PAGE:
Being ill is terrible. We both fell ill the day after Boxing Day and down we went with terrible colds and pounding headaches. Today is one of many with a terrible cough and I’m sure I’ll be coughing over everyone at work tomorrow (apologies in advance). Anyway, I wanted to blog this earlier but it’s had to wait until the new year (Happy new year, everyone!) until I was able to – so here it is. Leftover pork belly biryani. Sure there’s nothing authentic about adding pork (!) to a biryani but gosh it’s good and that’s how we used up the leftovers from Christmas dinner.

Leftover Pork Belly Biryani

I’m not talking about an all in one spiced rice dish but a proper biryani made of layers of curry and rice. It’s not difficult but it takes a bit of time and the result is something that feels quite celebratory. The original recipe on which it’s based is a Pakistani biryani and I’m now keen to try making biryanis from the rest of the region (I do have a Thai biryani recipe on the blog).

Inside the Biryani

If you don’t have any pork belly to hand, this would work with any leftover meat (anything from a Sunday roast would do nicely). Of course, if you have no leftover meat, add about 800g fresh meat cut into chunks and added to the curry after the garlic and tomatoes – you’ll need to adjust the cooking time, of course, to ensure that the meat is tender.

Leftover Pork Belly Biryani
Adapted from this recipe.
serves about 4-6.

For the onions
3 tbsps sunflower oil
3 medium-large onions

For the curry
3 tbsps sunflower oil
2 tbsps garam masala
1 tsp crushed chilli flakes
1/2 tsp turmeric
10 black peppercorns
6 green cardamom pods
1/2 tsp ground cinnamon
6 cloves garlic, minced
6 medium tomatoes, chopped finely
2-3 green chillies (more or less), minced
thumb sized piece of ginger, peeled and minced
about 500g leftover roast meat and other suitable things, all cut in bite sized chunks (I used roast pork belly and pigs in blankets and sauteed sprouts)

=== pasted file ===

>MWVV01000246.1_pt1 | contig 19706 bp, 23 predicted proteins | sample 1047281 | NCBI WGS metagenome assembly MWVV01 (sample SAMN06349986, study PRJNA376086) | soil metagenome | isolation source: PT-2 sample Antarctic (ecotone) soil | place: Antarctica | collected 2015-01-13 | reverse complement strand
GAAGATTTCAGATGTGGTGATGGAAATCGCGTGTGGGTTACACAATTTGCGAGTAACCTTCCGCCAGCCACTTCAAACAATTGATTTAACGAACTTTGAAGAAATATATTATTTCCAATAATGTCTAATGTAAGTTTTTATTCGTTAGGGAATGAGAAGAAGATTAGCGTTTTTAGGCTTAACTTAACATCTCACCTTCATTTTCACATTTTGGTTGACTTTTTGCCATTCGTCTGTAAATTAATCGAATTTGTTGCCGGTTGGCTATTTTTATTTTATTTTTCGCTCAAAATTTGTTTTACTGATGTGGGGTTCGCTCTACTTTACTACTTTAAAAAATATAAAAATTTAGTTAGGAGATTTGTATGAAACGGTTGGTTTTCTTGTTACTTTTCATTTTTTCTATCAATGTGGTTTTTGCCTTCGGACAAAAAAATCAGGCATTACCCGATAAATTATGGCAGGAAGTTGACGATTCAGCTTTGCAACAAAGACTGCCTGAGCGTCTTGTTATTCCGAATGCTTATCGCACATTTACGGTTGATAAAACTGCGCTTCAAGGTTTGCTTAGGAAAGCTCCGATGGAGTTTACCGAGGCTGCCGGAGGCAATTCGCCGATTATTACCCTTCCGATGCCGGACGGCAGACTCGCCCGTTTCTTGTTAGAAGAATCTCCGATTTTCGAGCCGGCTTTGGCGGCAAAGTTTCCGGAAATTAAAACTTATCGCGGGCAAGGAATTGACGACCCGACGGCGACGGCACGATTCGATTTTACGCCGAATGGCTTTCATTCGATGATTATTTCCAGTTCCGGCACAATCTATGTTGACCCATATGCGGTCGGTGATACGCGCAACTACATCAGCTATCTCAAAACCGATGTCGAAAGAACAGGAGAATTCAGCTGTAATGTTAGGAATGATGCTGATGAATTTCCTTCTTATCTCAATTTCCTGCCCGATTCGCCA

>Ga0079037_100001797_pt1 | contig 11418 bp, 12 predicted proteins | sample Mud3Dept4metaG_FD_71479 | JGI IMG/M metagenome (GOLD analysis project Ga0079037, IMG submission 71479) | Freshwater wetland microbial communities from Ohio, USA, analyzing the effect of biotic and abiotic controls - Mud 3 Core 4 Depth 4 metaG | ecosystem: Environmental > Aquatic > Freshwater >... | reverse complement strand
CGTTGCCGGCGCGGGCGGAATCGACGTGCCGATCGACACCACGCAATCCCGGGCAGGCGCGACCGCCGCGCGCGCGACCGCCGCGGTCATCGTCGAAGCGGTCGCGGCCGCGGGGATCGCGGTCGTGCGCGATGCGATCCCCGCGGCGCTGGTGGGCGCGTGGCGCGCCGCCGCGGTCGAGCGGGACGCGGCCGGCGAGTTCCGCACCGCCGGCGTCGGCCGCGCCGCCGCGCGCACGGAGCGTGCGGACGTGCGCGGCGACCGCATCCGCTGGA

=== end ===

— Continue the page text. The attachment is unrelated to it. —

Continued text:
salt to taste
125 ml plain yogurt
a small handful of chopped coriander

For the rice
650 ml basmati rice, washed and soaked for 30 minutes
8 black peppercorns
5 green cardamom pods
1/2 tsp cumin seeds
4 cloves
2 bay leaves
1 small stick cinnamon
salt

To finish the biryani
1/2 tsp saffron threads
a small handful of chopped coriander

Start with the onions. Slice them finely and then fry them in the oil over medium-high heat until dark brown. Remove from heat and set aside.

For the curry, in a large pot, heat the oil over medium heat and add the first six spices and fry for about 1 minute until fragrant. Add the garlic, tomatoes, chillies and ginger and continue cooking, stirring once in a while, for about 3 minutes. Cover and cook for about 10 minutes. Add the chopped leftover meat, salt to taste, and continue cooking, covered, for 10 minutes. Finally, uncover the pot and stir in the yogurt and coriander and continue cooking over low heat for another 15 minutes. Take off the heat and leave it in the pot.

Leftover Pork Belly Curry

Crush the saffron threads and pour over about 125ml of hot water. Set aside.

Set 1 litre of water to boil in a large pan and add all the ingredients for the rice (salt to taste). Let cook for about 5 minutes until the rice is al dente. A lot of the water will have soaked up. Drain and set aside.

Rice